These concerns remain true today, particularly after CDC leadership made the unfortunate statement that the U.S. epidemic could be driven to the ground if everyone wore face coverings for the next 4 to 6 weeks. If this were true, why do we need a vaccine to end this pandemic? Just “mask our way” to control. When put into this context, it’s obvious how the CDC statement is unrealistic and misleading. Why do places like Hong Kong, which has a requirement for the use of cloth face coverings in public at a risk of a $HK 5,000 fine, have their highest number of community-acquired COVID-19 cases since the beginning of the pandemic?
In the same June 2 podcast, I further dispelled notions that I’m “anti-mask”:
“I’m working with a group of some of the country’s most renowned technology leaders to develop a reusable N95 mask that could be washed hundreds of times without losing its electrostatic charge and fit … If these masks can become a reality and many, many millions of them made and distributed to the public around the world in the next few months, this could be a real game-changer. So anyone who claims I don’t think masks are important, they are just plain wrong. I do. In fact, I think about it frequently as my daughter, who is a neonatologist, goes to work every day to a potential COVID situation. I think about that all the time.”
We mustn’t overreach what the current data tell us. Authors and journal editors have a responsibility to clearly communicate the limitations of study designs and thus not overstate the results. As consumers of these data, public health officials and academics have the responsibility to assess and critique studies with unfailing rigor.
Let me give just one recent example. A letter last week from three deans of schools of public health that called for universal masking cited just one study on mask effectiveness, yet that study had egregious and much publicized methodologic flaws — so much so that it prompted a call to the journal editor for its retraction from more than 50 subject-area experts. The deans obviously were unaware of this call for retraction and must not have reviewed the study sufficiently to appreciate its critical deficiencies. If we fail to assess studies on cloth face coverings critically, we fall prey to confirmation bias and risk developing policy not based on sound scientific evidence.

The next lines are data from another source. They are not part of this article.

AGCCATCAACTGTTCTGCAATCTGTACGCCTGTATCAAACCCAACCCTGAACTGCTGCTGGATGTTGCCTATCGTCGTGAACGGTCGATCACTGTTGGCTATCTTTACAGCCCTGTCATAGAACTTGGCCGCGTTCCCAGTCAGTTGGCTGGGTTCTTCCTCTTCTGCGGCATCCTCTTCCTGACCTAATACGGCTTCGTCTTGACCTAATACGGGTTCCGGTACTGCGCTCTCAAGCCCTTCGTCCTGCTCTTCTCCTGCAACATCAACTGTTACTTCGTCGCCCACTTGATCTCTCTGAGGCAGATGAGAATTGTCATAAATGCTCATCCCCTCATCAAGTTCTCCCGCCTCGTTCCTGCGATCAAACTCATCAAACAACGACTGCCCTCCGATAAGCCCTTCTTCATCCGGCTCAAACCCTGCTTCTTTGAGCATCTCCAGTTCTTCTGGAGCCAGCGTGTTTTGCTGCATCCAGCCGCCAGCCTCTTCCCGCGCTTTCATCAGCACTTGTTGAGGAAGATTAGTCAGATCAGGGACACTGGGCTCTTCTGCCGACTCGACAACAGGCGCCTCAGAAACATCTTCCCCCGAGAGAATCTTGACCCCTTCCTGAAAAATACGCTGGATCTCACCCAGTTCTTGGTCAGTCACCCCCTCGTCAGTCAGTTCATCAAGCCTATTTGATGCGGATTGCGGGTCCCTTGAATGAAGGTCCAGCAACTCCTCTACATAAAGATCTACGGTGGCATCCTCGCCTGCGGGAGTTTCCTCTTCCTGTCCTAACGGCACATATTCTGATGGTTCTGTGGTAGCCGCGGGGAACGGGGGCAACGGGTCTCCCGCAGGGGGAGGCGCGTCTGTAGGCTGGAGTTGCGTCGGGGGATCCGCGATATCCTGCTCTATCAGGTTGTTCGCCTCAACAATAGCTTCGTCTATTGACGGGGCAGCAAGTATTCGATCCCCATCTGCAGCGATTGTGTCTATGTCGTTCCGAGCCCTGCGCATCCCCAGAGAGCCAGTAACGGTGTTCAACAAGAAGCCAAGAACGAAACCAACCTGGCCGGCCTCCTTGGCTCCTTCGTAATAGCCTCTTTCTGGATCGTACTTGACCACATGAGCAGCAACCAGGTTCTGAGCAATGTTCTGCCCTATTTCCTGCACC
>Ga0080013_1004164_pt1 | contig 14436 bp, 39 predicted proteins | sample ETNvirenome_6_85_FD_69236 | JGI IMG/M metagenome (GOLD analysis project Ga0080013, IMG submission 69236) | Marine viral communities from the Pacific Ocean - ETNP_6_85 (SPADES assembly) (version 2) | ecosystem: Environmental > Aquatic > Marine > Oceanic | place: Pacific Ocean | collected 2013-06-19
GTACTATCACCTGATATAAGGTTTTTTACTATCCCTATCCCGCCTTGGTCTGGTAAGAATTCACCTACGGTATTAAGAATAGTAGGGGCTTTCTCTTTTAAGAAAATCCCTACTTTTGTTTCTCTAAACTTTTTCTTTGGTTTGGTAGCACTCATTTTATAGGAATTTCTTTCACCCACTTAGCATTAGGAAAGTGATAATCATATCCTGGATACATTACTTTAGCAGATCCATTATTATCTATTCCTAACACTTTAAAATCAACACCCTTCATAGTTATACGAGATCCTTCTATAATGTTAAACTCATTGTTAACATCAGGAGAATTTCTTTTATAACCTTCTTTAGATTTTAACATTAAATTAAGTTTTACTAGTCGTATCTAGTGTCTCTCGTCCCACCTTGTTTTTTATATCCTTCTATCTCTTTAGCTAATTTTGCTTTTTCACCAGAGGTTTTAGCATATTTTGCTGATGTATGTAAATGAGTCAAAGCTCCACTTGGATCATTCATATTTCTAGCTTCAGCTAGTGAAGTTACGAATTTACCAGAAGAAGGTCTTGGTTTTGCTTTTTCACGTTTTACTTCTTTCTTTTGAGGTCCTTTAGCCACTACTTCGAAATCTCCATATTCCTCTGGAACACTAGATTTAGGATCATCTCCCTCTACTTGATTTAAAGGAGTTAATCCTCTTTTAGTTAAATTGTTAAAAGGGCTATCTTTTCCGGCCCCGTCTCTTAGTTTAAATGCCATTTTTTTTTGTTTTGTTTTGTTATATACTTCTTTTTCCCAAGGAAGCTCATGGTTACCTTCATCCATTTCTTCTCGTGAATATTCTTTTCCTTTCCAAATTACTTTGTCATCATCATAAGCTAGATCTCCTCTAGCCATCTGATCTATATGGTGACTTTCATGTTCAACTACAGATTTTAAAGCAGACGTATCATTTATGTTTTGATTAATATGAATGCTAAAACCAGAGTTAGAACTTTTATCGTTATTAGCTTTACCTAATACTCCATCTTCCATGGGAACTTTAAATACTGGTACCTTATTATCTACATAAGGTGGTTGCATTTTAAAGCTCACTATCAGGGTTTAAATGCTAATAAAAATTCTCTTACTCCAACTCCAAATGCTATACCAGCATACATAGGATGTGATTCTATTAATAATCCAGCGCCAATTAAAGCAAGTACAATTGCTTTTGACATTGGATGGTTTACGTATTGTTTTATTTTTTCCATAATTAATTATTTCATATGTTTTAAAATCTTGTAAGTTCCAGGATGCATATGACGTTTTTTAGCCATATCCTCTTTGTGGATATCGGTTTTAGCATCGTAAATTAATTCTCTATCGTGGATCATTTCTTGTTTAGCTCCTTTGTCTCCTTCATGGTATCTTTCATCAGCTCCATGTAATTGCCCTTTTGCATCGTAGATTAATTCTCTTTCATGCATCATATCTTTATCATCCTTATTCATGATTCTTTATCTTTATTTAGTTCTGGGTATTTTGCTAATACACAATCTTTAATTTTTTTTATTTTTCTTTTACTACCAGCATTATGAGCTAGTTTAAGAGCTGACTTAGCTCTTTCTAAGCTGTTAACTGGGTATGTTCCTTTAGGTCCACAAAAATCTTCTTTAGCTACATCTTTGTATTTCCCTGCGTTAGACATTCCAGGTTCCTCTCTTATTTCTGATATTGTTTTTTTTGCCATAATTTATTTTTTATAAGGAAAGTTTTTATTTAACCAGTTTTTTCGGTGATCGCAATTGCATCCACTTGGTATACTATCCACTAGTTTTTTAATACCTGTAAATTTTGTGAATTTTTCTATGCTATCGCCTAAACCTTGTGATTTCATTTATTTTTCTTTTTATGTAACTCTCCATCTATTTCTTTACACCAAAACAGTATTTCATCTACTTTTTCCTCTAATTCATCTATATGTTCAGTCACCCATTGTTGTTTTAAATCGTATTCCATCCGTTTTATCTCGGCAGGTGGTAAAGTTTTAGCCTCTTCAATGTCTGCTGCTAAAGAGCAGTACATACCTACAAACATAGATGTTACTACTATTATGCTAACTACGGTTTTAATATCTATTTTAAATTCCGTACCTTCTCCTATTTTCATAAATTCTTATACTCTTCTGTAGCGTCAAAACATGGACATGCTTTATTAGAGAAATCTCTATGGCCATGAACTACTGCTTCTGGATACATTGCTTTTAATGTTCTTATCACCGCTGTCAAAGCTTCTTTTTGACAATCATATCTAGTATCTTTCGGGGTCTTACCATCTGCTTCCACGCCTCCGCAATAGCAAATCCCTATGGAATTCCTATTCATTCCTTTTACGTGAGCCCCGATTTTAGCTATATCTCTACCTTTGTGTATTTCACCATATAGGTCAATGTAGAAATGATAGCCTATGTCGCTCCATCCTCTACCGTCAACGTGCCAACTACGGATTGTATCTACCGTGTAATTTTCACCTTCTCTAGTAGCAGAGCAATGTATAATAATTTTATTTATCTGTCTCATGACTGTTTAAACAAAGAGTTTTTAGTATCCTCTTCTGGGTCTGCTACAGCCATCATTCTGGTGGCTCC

In the same vein, we must not conflate the sheer number of recent studies on cloth face coverings with quality. A series of papers have been published in recent weeks addressing the effectiveness of cloth face coverings, but they collectively lack scientific rigor for a variety of reasons, including a much-touted meta-analysis that did not even include studies of cloth face coverings in the community but rather included studies largely on surgical masks and N95 respirators used in healthcare settings.
It is critical that not just more research, but high-quality research be conducted so that the scientific community can assess the effectiveness of cloth face coverings in reducing COVID-19 transmission. Transparency is sorely needed in two areas in particular to help us parse out the impact of cloth face coverings: the setting in which the studies are conducted (e.g., hospital settings vs community-based settings) and whether they assess respirators, surgical masks, or cloth face coverings.
As much as I applaud the spirit of Masks4All, Mr. Howard and Dr. Rajkumar’s commentary does not accurately reflect my and CIDRAP’s perspective on cloth face coverings nor the science of personal protection. Many uncertainties about SARS-CoV-2 remain.
As scientists, Mr. Howard, Dr. Rajkumar, and I will agree, I’m sure, that being truthful about these uncertainties is vital. The public can make good decisions only when officials lay out both the knowns and unknowns. Thus, I think it’s important to address, in some detail, some misstatements and misunderstandings reflected in their article.
Michael T. Osterholm is an American epidemiologist, regents professor, and director of the Center for Infectious Disease Research and Policy at the University of Minnesota.
Credit: CIDRAP newsletter